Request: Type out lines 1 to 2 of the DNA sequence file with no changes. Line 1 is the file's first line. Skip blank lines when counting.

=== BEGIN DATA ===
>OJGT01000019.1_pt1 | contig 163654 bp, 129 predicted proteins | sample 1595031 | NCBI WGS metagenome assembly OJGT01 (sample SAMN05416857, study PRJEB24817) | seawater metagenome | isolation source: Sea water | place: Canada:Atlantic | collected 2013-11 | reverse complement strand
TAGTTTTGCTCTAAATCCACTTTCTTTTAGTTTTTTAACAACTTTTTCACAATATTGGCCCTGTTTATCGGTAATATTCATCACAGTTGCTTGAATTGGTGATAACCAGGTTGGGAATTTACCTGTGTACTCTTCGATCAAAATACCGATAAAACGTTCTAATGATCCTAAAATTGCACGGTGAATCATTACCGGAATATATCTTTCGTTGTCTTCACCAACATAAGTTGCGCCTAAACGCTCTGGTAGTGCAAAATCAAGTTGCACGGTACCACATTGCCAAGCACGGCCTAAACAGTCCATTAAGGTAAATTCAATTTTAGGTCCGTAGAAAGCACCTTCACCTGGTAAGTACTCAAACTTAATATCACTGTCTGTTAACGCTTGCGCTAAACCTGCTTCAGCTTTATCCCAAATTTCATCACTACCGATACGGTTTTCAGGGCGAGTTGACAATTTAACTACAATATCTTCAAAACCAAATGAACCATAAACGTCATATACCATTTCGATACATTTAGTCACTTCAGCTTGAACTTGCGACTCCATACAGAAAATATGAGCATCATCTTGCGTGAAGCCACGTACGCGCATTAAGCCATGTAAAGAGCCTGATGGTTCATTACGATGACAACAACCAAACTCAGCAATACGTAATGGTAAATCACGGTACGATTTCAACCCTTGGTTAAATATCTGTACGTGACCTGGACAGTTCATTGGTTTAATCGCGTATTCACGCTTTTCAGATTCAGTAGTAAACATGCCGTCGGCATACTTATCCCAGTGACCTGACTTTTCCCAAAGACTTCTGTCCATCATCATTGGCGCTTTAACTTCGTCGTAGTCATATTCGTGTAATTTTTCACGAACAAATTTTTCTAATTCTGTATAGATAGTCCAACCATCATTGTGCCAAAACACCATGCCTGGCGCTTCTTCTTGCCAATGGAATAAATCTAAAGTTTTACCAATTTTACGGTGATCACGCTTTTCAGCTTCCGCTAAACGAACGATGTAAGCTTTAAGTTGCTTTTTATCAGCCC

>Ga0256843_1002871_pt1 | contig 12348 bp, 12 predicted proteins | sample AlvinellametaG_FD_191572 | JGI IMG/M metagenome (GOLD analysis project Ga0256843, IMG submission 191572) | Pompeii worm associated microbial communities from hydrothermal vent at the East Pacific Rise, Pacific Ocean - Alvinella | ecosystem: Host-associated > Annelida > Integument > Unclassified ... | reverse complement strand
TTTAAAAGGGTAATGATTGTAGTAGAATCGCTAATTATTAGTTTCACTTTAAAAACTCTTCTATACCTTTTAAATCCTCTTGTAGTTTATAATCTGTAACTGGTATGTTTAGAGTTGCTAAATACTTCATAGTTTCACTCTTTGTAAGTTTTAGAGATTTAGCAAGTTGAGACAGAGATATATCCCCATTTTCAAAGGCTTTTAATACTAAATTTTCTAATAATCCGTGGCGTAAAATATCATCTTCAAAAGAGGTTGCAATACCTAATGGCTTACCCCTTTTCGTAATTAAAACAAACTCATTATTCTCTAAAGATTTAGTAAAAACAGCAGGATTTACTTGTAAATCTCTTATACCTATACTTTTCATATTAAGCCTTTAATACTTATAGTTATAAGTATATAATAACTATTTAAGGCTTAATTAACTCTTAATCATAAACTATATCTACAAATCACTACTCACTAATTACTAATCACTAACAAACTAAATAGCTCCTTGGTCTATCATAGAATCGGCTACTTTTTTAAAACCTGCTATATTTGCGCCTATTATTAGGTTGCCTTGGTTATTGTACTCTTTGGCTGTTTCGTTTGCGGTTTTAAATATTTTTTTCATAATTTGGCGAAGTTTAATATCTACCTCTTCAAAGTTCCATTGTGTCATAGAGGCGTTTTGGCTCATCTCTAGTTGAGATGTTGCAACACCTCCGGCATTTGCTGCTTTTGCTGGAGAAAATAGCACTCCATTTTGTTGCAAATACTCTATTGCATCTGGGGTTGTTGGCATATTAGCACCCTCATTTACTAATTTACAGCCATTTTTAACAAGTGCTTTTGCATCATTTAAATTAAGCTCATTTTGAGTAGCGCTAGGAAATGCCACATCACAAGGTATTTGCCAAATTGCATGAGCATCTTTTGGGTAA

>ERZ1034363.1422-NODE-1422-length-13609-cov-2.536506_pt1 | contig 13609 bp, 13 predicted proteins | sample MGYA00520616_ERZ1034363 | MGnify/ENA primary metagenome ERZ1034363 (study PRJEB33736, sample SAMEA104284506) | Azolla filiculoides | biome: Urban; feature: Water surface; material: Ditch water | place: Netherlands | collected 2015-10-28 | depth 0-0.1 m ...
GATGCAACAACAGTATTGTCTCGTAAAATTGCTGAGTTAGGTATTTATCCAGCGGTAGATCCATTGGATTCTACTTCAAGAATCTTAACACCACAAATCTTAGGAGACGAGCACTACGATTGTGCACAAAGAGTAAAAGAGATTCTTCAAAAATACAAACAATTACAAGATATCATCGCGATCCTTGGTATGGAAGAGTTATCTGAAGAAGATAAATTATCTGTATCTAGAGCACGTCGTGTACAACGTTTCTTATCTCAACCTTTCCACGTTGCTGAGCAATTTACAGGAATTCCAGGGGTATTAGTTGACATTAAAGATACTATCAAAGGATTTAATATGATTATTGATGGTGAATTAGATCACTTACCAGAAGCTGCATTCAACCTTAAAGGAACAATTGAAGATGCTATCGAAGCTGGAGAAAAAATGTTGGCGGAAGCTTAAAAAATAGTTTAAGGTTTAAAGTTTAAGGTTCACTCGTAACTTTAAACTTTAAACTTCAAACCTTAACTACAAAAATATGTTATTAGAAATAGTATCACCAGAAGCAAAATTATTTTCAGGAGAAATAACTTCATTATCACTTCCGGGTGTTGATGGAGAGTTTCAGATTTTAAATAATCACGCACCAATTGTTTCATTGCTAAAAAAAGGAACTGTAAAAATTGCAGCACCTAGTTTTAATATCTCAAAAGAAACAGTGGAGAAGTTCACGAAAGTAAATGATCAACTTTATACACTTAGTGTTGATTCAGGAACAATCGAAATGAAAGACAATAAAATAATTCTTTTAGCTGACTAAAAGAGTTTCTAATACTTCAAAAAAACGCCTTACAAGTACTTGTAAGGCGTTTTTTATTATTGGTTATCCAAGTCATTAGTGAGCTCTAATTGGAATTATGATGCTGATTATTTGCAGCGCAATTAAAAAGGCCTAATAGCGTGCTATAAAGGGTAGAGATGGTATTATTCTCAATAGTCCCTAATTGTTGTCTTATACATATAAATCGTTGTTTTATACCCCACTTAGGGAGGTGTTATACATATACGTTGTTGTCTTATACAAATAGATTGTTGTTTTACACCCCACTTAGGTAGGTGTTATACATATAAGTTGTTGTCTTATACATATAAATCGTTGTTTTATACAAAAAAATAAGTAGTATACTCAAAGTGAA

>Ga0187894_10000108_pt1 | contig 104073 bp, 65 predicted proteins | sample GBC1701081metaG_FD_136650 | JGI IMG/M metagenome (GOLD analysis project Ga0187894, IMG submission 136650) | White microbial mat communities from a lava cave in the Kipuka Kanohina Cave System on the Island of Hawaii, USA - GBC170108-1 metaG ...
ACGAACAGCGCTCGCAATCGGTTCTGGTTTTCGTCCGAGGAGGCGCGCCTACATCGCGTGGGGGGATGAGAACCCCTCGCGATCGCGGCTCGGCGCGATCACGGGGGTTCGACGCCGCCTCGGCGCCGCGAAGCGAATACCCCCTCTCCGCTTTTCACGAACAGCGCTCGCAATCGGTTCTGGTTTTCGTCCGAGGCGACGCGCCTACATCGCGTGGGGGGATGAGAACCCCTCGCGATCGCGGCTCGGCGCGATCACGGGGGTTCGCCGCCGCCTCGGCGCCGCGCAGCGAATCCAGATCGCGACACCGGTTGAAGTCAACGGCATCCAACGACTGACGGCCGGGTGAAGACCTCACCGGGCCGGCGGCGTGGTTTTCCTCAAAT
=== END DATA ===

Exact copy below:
>OJGT01000019.1_pt1 | contig 163654 bp, 129 predicted proteins | sample 1595031 | NCBI WGS metagenome assembly OJGT01 (sample SAMN05416857, study PRJEB24817) | seawater metagenome | isolation source: Sea water | place: Canada:Atlantic | collected 2013-11 | reverse complement strand
TAGTTTTGCTCTAAATCCACTTTCTTTTAGTTTTTTAACAACTTTTTCACAATATTGGCCCTGTTTATCGGTAATATTCATCACAGTTGCTTGAATTGGTGATAACCAGGTTGGGAATTTACCTGTGTACTCTTCGATCAAAATACCGATAAAACGTTCTAATGATCCTAAAATTGCACGGTGAATCATTACCGGAATATATCTTTCGTTGTCTTCACCAACATAAGTTGCGCCTAAACGCTCTGGTAGTGCAAAATCAAGTTGCACGGTACCACATTGCCAAGCACGGCCTAAACAGTCCATTAAGGTAAATTCAATTTTAGGTCCGTAGAAAGCACCTTCACCTGGTAAGTACTCAAACTTAATATCACTGTCTGTTAACGCTTGCGCTAAACCTGCTTCAGCTTTATCCCAAATTTCATCACTACCGATACGGTTTTCAGGGCGAGTTGACAATTTAACTACAATATCTTCAAAACCAAATGAACCATAAACGTCATATACCATTTCGATACATTTAGTCACTTCAGCTTGAACTTGCGACTCCATACAGAAAATATGAGCATCATCTTGCGTGAAGCCACGTACGCGCATTAAGCCATGTAAAGAGCCTGATGGTTCATTACGATGACAACAACCAAACTCAGCAATACGTAATGGTAAATCACGGTACGATTTCAACCCTTGGTTAAATATCTGTACGTGACCTGGACAGTTCATTGGTTTAATCGCGTATTCACGCTTTTCAGATTCAGTAGTAAACATGCCGTCGGCATACTTATCCCAGTGACCTGACTTTTCCCAAAGACTTCTGTCCATCATCATTGGCGCTTTAACTTCGTCGTAGTCATATTCGTGTAATTTTTCACGAACAAATTTTTCTAATTCTGTATAGATAGTCCAACCATCATTGTGCCAAAACACCATGCCTGGCGCTTCTTCTTGCCAATGGAATAAATCTAAAGTTTTACCAATTTTACGGTGATCACGCTTTTCAGCTTCCGCTAAACGAACGATGTAAGCTTTAAGTTGCTTTTTATCAGCCC